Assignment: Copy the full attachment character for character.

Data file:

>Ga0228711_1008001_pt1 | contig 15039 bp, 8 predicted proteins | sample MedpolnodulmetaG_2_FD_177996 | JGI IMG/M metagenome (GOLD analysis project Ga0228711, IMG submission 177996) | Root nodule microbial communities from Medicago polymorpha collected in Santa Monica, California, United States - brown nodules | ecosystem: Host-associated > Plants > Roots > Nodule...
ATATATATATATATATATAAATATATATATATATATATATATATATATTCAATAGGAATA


>Ga0228711_1008001_pt1 | contig 15039 bp, 8 predicted proteins | sample MedpolnodulmetaG_2_FD_177996 | JGI IMG/M metagenome (GOLD analysis project Ga0228711, IMG submission 177996) | Root nodule microbial communities from Medicago polymorpha collected in Santa Monica, California, United States - brown nodules | ecosystem: Host-associated > Plants > Roots > Nodule...
ATATATATATATATATATAAATATATATATATATATATATATATATATTCAATAGGAATA